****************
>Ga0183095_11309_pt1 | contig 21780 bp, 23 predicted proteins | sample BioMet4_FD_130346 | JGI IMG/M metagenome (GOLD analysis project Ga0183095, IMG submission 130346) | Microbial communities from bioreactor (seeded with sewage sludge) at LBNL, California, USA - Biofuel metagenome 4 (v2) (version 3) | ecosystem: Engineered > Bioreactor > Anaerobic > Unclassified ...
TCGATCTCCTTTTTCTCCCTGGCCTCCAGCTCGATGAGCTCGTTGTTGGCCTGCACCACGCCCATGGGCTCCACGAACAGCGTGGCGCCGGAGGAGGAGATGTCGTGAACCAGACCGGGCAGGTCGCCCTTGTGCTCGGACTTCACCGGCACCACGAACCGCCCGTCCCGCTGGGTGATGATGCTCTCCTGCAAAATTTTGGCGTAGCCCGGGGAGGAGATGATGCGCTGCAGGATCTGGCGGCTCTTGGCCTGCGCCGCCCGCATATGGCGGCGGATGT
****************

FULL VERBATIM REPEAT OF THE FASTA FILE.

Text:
>Ga0183095_11309_pt1 | contig 21780 bp, 23 predicted proteins | sample BioMet4_FD_130346 | JGI IMG/M metagenome (GOLD analysis project Ga0183095, IMG submission 130346) | Microbial communities from bioreactor (seeded with sewage sludge) at LBNL, California, USA - Biofuel metagenome 4 (v2) (version 3) | ecosystem: Engineered > Bioreactor > Anaerobic > Unclassified ...
TCGATCTCCTTTTTCTCCCTGGCCTCCAGCTCGATGAGCTCGTTGTTGGCCTGCACCACGCCCATGGGCTCCACGAACAGCGTGGCGCCGGAGGAGGAGATGTCGTGAACCAGACCGGGCAGGTCGCCCTTGTGCTCGGACTTCACCGGCACCACGAACCGCCCGTCCCGCTGGGTGATGATGCTCTCCTGCAAAATTTTGGCGTAGCCCGGGGAGGAGATGATGCGCTGCAGGATCTGGCGGCTCTTGGCCTGCGCCGCCCGCATATGGCGGCGGATGT